The researchers say they have also found that common human vices do not necessarily need lead to an early grave, with many superagers saying they smoked and enjoyed a tipple.
“We ask them why is it that you think you are a superager, how did you get here, and there are a couple of funny ladies and they will say, well it’s because I have a martini with my friends every day at 5 o’clock. Others have never had a drink,” said Rogalski.
Being underweight also seemed to matter, with those who had a very low body mass index after the age of 80 more likely to die. “It’s not bad to be skinny when you’re young but it’s very bad to be skinny when you’re old,” said Kawas.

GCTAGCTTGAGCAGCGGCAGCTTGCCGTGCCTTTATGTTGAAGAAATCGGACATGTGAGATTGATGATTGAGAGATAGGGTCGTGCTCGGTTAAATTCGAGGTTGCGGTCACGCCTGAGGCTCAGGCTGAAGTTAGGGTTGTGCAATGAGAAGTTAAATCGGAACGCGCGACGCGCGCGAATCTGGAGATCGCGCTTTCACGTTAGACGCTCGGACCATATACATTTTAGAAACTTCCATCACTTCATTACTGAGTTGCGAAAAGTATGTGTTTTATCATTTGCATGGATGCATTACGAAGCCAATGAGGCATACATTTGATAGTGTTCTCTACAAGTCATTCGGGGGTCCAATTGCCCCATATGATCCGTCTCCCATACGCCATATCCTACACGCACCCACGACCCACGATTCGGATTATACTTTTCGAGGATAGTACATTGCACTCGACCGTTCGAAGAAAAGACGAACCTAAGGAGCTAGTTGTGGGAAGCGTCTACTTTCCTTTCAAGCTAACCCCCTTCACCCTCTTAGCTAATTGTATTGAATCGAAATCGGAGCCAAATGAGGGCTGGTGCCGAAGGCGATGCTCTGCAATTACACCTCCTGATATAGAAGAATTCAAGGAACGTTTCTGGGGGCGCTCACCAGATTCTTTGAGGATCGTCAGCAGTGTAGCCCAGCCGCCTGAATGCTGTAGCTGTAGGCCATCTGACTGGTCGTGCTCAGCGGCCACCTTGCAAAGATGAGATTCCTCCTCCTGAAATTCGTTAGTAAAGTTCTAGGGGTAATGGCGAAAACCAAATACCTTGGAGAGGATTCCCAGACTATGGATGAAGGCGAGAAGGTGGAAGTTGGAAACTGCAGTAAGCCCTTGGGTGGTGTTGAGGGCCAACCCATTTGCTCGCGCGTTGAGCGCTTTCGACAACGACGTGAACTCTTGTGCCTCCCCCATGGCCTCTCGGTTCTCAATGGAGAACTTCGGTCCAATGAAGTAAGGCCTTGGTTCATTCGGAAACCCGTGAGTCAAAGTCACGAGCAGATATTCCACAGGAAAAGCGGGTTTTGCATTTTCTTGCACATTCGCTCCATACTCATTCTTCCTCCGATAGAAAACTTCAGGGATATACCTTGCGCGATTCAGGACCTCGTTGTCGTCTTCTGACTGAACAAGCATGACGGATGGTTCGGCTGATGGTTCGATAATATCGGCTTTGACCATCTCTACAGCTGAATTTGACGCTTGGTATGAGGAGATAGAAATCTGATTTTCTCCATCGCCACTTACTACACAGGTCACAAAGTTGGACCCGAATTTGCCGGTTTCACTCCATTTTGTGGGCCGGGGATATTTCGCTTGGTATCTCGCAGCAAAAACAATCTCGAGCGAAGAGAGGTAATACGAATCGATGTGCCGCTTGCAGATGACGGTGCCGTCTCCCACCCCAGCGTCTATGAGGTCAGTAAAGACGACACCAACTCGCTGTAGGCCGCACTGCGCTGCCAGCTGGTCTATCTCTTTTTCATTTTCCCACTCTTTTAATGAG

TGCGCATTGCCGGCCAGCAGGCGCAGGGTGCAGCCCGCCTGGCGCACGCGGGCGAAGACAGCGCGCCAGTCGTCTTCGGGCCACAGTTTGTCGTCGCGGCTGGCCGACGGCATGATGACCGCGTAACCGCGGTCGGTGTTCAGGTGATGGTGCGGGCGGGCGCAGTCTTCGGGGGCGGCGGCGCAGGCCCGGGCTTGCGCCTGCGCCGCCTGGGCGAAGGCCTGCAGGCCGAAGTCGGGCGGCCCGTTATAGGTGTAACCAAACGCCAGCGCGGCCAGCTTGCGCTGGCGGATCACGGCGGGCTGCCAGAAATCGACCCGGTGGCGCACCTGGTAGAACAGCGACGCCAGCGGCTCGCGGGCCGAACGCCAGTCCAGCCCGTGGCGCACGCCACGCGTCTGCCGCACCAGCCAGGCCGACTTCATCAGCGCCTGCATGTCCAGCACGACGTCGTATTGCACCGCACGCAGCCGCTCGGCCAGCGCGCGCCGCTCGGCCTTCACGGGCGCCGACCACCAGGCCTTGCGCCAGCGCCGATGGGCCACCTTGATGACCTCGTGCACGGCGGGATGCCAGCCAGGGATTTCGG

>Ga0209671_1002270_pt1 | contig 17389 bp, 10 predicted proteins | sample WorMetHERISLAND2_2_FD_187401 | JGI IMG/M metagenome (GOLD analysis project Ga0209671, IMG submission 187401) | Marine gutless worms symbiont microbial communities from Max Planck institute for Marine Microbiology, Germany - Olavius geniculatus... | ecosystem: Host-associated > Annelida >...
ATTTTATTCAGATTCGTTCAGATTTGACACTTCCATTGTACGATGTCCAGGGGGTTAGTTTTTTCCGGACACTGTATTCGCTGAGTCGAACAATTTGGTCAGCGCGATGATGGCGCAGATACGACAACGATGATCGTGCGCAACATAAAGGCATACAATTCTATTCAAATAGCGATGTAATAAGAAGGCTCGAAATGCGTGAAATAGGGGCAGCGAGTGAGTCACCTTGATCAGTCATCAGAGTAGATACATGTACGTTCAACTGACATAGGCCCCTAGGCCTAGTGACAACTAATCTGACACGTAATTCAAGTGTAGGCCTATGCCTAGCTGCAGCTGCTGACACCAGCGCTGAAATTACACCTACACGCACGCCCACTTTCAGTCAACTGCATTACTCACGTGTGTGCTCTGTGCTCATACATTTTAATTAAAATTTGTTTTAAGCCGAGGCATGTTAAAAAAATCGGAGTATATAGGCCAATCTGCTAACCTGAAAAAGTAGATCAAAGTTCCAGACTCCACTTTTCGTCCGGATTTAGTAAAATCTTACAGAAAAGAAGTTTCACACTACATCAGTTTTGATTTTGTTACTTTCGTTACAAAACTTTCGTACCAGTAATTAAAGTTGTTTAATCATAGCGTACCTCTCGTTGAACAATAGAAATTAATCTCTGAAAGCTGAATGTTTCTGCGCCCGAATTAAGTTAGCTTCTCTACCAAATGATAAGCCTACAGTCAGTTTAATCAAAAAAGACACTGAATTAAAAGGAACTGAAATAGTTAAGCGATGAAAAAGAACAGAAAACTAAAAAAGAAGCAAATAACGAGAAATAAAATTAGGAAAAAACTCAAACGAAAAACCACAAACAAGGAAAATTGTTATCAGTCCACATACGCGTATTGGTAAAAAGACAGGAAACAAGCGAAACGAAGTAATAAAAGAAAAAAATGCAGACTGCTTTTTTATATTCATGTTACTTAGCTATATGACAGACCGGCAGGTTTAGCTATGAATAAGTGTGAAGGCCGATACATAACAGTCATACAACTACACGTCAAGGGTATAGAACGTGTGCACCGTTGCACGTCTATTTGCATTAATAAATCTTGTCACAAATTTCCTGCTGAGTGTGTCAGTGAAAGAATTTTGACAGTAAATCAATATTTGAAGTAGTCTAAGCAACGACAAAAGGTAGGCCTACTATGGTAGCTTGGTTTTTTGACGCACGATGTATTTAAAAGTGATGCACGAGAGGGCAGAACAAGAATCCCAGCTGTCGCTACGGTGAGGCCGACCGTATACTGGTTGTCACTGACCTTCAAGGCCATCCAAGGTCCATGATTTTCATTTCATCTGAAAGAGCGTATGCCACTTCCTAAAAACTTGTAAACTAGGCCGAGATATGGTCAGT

However, Rogalski added, that did not mean that people should take up bad habits to live longer, noting that some people might have a genetic makeup that allowed them to tolerate smoking and drinking.
Nonetheless, Rogalski thinks we can learn from superagers. “We are getting quite good at extending our lifespan but our health span isn’t keeping up and what the superagers have is more of a balance between those two, they are living long and living well,” she said.